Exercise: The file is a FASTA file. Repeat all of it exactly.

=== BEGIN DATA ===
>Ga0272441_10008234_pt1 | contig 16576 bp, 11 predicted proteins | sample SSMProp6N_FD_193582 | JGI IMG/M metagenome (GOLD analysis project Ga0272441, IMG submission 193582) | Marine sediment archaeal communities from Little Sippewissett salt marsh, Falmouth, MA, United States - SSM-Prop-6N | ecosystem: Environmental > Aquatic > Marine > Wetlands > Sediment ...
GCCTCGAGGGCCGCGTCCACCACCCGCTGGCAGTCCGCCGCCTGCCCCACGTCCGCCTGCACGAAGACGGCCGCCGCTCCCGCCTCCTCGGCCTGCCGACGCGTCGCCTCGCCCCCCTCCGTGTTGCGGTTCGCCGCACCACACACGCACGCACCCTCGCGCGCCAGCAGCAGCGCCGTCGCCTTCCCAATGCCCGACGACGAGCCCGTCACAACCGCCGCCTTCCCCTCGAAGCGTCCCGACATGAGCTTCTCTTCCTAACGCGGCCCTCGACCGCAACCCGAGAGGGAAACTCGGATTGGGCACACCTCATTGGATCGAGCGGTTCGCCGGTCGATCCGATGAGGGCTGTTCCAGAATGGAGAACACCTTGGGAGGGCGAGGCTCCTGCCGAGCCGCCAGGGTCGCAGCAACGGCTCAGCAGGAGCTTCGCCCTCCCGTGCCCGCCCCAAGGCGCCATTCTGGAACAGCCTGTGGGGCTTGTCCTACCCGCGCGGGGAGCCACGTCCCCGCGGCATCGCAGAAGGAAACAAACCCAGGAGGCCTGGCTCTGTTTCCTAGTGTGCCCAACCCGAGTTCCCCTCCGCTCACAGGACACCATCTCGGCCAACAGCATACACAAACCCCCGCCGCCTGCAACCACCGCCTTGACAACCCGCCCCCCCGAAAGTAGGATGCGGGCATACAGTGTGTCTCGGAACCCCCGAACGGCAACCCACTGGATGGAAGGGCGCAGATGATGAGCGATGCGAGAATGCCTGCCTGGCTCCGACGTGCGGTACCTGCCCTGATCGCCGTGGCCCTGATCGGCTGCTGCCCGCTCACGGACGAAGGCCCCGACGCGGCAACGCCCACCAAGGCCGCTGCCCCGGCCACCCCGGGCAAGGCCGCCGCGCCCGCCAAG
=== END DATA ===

>Ga0272441_10008234_pt1 | contig 16576 bp, 11 predicted proteins | sample SSMProp6N_FD_193582 | JGI IMG/M metagenome (GOLD analysis project Ga0272441, IMG submission 193582) | Marine sediment archaeal communities from Little Sippewissett salt marsh, Falmouth, MA, United States - SSM-Prop-6N | ecosystem: Environmental > Aquatic > Marine > Wetlands > Sediment ...
GCCTCGAGGGCCGCGTCCACCACCCGCTGGCAGTCCGCCGCCTGCCCCACGTCCGCCTGCACGAAGACGGCCGCCGCTCCCGCCTCCTCGGCCTGCCGACGCGTCGCCTCGCCCCCCTCCGTGTTGCGGTTCGCCGCACCACACACGCACGCACCCTCGCGCGCCAGCAGCAGCGCCGTCGCCTTCCCAATGCCCGACGACGAGCCCGTCACAACCGCCGCCTTCCCCTCGAAGCGTCCCGACATGAGCTTCTCTTCCTAACGCGGCCCTCGACCGCAACCCGAGAGGGAAACTCGGATTGGGCACACCTCATTGGATCGAGCGGTTCGCCGGTCGATCCGATGAGGGCTGTTCCAGAATGGAGAACACCTTGGGAGGGCGAGGCTCCTGCCGAGCCGCCAGGGTCGCAGCAACGGCTCAGCAGGAGCTTCGCCCTCCCGTGCCCGCCCCAAGGCGCCATTCTGGAACAGCCTGTGGGGCTTGTCCTACCCGCGCGGGGAGCCACGTCCCCGCGGCATCGCAGAAGGAAACAAACCCAGGAGGCCTGGCTCTGTTTCCTAGTGTGCCCAACCCGAGTTCCCCTCCGCTCACAGGACACCATCTCGGCCAACAGCATACACAAACCCCCGCCGCCTGCAACCACCGCCTTGACAACCCGCCCCCCCGAAAGTAGGATGCGGGCATACAGTGTGTCTCGGAACCCCCGAACGGCAACCCACTGGATGGAAGGGCGCAGATGATGAGCGATGCGAGAATGCCTGCCTGGCTCCGACGTGCGGTACCTGCCCTGATCGCCGTGGCCCTGATCGGCTGCTGCCCGCTCACGGACGAAGGCCCCGACGCGGCAACGCCCACCAAGGCCGCTGCCCCGGCCACCCCGGGCAAGGCCGCCGCGCCCGCCAAG